The majority of organizations I work with include some form of self-appraisal or self-assessment in their appraisal process. These forms are a chance for the employee to toot their horn regarding accomplishments and even ask for support if struggling with a particular task. Although I’m an advocate for this piece in the process, self-appraisals can cause concerns for both the employee and manager. For example, if the employee is
struggling, he/she will be reluctant to admit poor performance and will either omit these errors and/or embellish performance. Then, when the review is conducted, the leader is faced with figuring out the best way to highlight the disparity in the ratings. Secondly, with the amount of work placed on today’s leader or if the leader has multiple direct reports, I’ve witnessed some supervisors simply cutting and pasting the self-assessment into the final review form, illustrating to the employee that he/she wrote their own review. Self assessments can be powerful tools, yet need to be a complimentary piece of data, woven into the leader’s final product.
As an HR consultant, one unfortunate situation I run across is where the supervisor has failed to address a negative situation with an employee and has “saved it” for the annual review discussion. The employee is essentially blindsided, in a formal sit-down meeting (typically including merit compensation). The supervisor is generating dialogue regarding a performance/behavior issue, an incident that took place months before and the employee may have been completely unaware of the issue. The employee typically reacts by being defensive, gets emotional and can even shut-down, prohibiting any further coaching from taking place. If a review does include negative feedback not previously discussed, it should only be due to the incident occurring just prior to the review discussion.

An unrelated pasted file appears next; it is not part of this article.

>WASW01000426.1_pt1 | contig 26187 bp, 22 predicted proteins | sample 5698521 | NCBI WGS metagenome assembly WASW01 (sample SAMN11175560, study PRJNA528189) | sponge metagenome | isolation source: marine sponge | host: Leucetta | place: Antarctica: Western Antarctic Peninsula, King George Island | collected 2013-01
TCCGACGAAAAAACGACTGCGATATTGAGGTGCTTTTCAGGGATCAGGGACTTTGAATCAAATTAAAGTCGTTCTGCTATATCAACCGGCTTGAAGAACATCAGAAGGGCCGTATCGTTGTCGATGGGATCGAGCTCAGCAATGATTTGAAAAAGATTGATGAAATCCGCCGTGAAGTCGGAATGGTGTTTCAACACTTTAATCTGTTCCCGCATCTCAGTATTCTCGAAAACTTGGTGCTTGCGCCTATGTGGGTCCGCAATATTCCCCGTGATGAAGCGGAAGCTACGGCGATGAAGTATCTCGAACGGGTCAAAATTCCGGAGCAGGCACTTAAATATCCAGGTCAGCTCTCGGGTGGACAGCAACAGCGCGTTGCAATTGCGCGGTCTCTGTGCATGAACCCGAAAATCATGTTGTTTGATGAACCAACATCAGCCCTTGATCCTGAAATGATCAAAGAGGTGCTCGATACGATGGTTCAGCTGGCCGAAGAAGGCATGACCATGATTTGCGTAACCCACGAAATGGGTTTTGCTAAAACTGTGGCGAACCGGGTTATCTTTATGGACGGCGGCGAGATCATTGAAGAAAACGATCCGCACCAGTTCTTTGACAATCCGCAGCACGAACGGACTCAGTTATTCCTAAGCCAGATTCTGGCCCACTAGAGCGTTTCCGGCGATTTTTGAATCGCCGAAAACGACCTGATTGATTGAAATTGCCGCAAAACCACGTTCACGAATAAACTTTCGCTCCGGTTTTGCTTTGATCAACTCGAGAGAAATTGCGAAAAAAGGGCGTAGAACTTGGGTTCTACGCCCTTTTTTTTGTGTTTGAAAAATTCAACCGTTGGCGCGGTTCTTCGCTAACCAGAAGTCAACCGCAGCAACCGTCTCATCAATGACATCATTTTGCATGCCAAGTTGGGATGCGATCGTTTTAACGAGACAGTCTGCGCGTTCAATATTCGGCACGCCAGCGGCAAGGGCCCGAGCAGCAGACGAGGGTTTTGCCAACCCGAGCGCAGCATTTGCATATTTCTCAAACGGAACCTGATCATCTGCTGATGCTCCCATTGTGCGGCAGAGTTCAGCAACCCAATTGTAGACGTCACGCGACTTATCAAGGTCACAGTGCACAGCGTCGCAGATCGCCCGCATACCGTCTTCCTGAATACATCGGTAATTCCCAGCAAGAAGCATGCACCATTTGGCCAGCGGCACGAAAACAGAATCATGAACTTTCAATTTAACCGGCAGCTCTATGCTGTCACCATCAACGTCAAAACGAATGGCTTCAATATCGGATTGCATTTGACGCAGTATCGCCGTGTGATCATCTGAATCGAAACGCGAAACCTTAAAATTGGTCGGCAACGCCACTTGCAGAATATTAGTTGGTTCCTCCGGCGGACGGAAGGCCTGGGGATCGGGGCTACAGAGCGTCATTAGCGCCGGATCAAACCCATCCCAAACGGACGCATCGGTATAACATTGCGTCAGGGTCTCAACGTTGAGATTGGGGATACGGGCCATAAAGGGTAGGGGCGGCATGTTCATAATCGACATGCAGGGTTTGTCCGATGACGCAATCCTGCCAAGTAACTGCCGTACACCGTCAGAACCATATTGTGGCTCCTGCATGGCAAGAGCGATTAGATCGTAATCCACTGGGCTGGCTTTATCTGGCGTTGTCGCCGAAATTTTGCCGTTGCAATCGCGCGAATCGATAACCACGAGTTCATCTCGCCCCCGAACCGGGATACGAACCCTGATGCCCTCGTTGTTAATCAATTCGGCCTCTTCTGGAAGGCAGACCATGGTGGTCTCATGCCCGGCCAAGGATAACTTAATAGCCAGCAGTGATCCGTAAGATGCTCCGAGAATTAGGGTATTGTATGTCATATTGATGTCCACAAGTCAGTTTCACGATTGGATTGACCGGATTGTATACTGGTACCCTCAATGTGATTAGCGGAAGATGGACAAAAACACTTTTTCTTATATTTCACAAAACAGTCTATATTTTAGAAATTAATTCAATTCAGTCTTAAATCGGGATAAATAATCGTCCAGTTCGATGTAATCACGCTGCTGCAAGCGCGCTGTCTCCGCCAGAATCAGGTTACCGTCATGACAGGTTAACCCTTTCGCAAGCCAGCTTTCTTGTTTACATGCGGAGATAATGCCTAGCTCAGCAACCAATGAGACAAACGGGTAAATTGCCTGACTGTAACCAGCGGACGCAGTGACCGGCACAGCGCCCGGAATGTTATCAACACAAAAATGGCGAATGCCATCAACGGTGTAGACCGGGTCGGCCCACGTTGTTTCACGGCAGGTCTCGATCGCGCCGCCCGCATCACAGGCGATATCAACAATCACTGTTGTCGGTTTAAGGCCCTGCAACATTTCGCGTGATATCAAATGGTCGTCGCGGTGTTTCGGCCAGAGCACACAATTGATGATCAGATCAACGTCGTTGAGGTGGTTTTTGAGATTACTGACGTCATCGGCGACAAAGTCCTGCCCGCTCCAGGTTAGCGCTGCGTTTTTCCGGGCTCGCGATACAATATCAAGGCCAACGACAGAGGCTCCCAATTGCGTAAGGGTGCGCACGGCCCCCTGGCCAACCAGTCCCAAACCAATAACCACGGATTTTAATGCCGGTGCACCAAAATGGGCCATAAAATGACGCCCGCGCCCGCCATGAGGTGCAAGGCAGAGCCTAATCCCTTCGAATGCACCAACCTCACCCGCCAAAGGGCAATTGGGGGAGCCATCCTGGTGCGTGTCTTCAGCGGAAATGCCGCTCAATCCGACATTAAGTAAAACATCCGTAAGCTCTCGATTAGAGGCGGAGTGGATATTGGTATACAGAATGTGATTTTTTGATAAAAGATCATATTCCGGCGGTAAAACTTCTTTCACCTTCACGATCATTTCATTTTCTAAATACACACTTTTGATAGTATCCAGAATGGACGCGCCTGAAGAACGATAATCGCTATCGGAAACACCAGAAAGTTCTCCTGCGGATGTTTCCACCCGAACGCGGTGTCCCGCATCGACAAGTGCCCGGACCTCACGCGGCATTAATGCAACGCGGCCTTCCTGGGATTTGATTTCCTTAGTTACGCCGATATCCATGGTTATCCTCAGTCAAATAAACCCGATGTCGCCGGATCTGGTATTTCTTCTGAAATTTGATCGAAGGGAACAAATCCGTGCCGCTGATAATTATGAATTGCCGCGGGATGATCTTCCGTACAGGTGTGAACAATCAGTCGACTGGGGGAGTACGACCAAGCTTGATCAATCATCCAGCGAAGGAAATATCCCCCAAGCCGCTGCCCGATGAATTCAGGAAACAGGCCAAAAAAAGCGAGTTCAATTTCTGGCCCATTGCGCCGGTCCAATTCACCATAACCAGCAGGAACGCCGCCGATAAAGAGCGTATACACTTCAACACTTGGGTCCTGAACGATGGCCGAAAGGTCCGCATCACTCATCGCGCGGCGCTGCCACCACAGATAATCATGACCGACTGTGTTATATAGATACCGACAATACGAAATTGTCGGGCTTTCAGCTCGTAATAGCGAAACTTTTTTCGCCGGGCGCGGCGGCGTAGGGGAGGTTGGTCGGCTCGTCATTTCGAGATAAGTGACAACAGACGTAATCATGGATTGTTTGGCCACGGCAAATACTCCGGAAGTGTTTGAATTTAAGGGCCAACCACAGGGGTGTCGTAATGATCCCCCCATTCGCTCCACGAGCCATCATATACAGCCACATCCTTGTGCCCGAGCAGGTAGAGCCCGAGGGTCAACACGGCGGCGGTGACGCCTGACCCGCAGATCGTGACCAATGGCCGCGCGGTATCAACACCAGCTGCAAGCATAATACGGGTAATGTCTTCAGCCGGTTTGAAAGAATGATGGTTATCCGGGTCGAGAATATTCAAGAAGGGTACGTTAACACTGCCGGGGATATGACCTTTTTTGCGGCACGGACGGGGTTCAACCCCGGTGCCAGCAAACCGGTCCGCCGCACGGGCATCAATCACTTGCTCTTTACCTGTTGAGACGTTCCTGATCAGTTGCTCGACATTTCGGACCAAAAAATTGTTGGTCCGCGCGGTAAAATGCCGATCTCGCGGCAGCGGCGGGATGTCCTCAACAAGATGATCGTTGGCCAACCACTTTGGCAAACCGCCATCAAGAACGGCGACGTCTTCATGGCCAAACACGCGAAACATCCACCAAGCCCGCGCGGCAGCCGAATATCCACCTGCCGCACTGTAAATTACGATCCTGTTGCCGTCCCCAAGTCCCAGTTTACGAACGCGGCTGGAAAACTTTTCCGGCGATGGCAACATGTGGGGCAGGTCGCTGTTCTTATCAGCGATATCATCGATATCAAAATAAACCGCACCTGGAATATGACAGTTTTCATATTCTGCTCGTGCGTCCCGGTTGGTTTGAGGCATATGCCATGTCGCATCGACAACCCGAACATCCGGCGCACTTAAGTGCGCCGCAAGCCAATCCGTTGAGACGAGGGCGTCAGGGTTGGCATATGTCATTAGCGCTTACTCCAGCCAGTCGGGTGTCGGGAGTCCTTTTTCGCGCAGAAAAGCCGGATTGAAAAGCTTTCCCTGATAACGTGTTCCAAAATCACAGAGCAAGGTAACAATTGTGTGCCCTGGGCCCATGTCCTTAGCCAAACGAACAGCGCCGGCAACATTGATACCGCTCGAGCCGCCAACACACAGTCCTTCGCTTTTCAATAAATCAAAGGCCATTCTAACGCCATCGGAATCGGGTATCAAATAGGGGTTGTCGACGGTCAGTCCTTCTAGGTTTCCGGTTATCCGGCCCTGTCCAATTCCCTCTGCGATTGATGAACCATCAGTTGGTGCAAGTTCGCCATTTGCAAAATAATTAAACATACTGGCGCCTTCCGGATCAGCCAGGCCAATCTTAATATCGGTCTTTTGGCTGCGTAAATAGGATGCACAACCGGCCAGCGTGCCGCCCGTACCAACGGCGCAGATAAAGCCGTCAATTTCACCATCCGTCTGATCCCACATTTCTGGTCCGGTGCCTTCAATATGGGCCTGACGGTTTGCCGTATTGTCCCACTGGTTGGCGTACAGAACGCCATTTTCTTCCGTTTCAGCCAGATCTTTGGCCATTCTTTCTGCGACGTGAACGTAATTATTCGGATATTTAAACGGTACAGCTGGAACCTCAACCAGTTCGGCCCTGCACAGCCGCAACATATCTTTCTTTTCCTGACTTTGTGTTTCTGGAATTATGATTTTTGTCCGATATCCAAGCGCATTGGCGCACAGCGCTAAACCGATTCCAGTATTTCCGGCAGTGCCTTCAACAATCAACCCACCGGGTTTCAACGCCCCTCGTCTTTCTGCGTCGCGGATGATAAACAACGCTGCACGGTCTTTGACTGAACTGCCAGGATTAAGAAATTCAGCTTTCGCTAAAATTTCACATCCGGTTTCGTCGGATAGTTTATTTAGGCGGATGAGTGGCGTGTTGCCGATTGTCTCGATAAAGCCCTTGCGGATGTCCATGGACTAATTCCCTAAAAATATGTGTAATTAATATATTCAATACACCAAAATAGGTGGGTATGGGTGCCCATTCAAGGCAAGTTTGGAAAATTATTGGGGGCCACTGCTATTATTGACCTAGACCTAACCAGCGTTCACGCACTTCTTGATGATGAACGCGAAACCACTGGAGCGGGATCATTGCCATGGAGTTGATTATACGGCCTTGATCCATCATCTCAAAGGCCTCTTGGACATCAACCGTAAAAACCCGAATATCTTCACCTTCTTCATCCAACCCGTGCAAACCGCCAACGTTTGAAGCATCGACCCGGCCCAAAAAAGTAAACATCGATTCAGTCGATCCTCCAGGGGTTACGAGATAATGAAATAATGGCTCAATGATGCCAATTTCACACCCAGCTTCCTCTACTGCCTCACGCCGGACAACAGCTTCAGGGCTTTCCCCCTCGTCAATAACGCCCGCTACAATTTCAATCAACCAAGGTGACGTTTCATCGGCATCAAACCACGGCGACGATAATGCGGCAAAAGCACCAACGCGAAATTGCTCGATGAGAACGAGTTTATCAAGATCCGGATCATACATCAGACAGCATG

One common question I receive regarding reviews is whether or not to tie review ratings with the annual merit increase. I believe whichever approach you take, linking or not, should maximize your overall business objectives and culture. I believe in rewarding performance in both monetary and non-monetary ways, as employees do need both types of recognition. If pressed, I would advise constructing a review form including ratings, a 1-5 scale is the norm. If an individual is rated a 5 in his/her annual performance, the merit increase should be substantial, and provided shortly after the review. If another employee is rated a 3, an average merit should be awarded. Some companies who prefer to separate the review from the merit increase, due to economic conditions, e.g. wage freezes or if many individuals are already above their midpoint for their salary band. Companies in these situations acquire the problems via acquisitions or previously poor compensation decisions e.g. inflated job offers.
In the end, the performance appraisal can be a powerful conversational tool between manager and employee, highlighting the employee’s individual performance during a set period, relative to overall goals. The most effective appraisal discussions include a two-way dialogue and partnership approach moving into the new year. As the business owner or leader, it is an opportunity to coach and inspire the greatest asset in the organization, your people.